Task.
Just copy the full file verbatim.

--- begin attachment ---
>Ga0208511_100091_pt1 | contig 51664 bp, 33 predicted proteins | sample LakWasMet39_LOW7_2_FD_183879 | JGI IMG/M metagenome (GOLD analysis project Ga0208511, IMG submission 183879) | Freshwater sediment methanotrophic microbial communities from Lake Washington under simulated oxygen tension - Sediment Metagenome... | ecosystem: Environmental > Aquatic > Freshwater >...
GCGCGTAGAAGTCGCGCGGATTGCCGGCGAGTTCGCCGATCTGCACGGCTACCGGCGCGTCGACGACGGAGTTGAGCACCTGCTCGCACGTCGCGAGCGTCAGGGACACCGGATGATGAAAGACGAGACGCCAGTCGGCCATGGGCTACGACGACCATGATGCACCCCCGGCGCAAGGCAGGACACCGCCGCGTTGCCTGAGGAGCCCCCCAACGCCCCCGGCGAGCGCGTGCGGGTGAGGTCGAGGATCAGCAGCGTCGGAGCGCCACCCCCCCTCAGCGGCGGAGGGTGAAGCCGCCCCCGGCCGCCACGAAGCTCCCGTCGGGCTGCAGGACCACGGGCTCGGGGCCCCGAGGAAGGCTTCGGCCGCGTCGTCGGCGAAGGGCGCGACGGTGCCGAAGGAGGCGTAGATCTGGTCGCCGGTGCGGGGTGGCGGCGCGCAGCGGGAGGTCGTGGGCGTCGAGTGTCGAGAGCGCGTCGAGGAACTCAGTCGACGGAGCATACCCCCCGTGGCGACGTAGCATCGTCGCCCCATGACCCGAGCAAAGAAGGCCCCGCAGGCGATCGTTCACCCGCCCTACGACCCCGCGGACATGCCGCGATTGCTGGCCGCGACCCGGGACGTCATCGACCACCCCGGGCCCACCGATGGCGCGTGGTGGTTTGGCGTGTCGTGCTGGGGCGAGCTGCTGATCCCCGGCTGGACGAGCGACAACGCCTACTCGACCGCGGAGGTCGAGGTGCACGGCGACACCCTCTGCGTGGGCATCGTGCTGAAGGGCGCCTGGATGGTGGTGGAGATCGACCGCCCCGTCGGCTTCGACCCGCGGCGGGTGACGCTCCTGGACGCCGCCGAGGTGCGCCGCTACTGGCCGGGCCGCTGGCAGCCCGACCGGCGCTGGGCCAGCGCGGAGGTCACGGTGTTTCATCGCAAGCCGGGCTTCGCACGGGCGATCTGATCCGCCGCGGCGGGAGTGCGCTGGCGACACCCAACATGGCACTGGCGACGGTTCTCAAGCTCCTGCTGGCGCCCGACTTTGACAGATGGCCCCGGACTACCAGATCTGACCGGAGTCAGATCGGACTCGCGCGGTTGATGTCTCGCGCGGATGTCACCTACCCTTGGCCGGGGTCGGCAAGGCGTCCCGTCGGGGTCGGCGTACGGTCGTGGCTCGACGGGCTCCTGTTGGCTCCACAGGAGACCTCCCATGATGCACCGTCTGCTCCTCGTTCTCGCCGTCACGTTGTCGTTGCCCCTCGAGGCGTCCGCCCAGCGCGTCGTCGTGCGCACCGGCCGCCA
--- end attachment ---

>Ga0208511_100091_pt1 | contig 51664 bp, 33 predicted proteins | sample LakWasMet39_LOW7_2_FD_183879 | JGI IMG/M metagenome (GOLD analysis project Ga0208511, IMG submission 183879) | Freshwater sediment methanotrophic microbial communities from Lake Washington under simulated oxygen tension - Sediment Metagenome... | ecosystem: Environmental > Aquatic > Freshwater >...
GCGCGTAGAAGTCGCGCGGATTGCCGGCGAGTTCGCCGATCTGCACGGCTACCGGCGCGTCGACGACGGAGTTGAGCACCTGCTCGCACGTCGCGAGCGTCAGGGACACCGGATGATGAAAGACGAGACGCCAGTCGGCCATGGGCTACGACGACCATGATGCACCCCCGGCGCAAGGCAGGACACCGCCGCGTTGCCTGAGGAGCCCCCCAACGCCCCCGGCGAGCGCGTGCGGGTGAGGTCGAGGATCAGCAGCGTCGGAGCGCCACCCCCCCTCAGCGGCGGAGGGTGAAGCCGCCCCCGGCCGCCACGAAGCTCCCGTCGGGCTGCAGGACCACGGGCTCGGGGCCCCGAGGAAGGCTTCGGCCGCGTCGTCGGCGAAGGGCGCGACGGTGCCGAAGGAGGCGTAGATCTGGTCGCCGGTGCGGGGTGGCGGCGCGCAGCGGGAGGTCGTGGGCGTCGAGTGTCGAGAGCGCGTCGAGGAACTCAGTCGACGGAGCATACCCCCCGTGGCGACGTAGCATCGTCGCCCCATGACCCGAGCAAAGAAGGCCCCGCAGGCGATCGTTCACCCGCCCTACGACCCCGCGGACATGCCGCGATTGCTGGCCGCGACCCGGGACGTCATCGACCACCCCGGGCCCACCGATGGCGCGTGGTGGTTTGGCGTGTCGTGCTGGGGCGAGCTGCTGATCCCCGGCTGGACGAGCGACAACGCCTACTCGACCGCGGAGGTCGAGGTGCACGGCGACACCCTCTGCGTGGGCATCGTGCTGAAGGGCGCCTGGATGGTGGTGGAGATCGACCGCCCCGTCGGCTTCGACCCGCGGCGGGTGACGCTCCTGGACGCCGCCGAGGTGCGCCGCTACTGGCCGGGCCGCTGGCAGCCCGACCGGCGCTGGGCCAGCGCGGAGGTCACGGTGTTTCATCGCAAGCCGGGCTTCGCACGGGCGATCTGATCCGCCGCGGCGGGAGTGCGCTGGCGACACCCAACATGGCACTGGCGACGGTTCTCAAGCTCCTGCTGGCGCCCGACTTTGACAGATGGCCCCGGACTACCAGATCTGACCGGAGTCAGATCGGACTCGCGCGGTTGATGTCTCGCGCGGATGTCACCTACCCTTGGCCGGGGTCGGCAAGGCGTCCCGTCGGGGTCGGCGTACGGTCGTGGCTCGACGGGCTCCTGTTGGCTCCACAGGAGACCTCCCATGATGCACCGTCTGCTCCTCGTTCTCGCCGTCACGTTGTCGTTGCCCCTCGAGGCGTCCGCCCAGCGCGTCGTCGTGCGCACCGGCCGCCA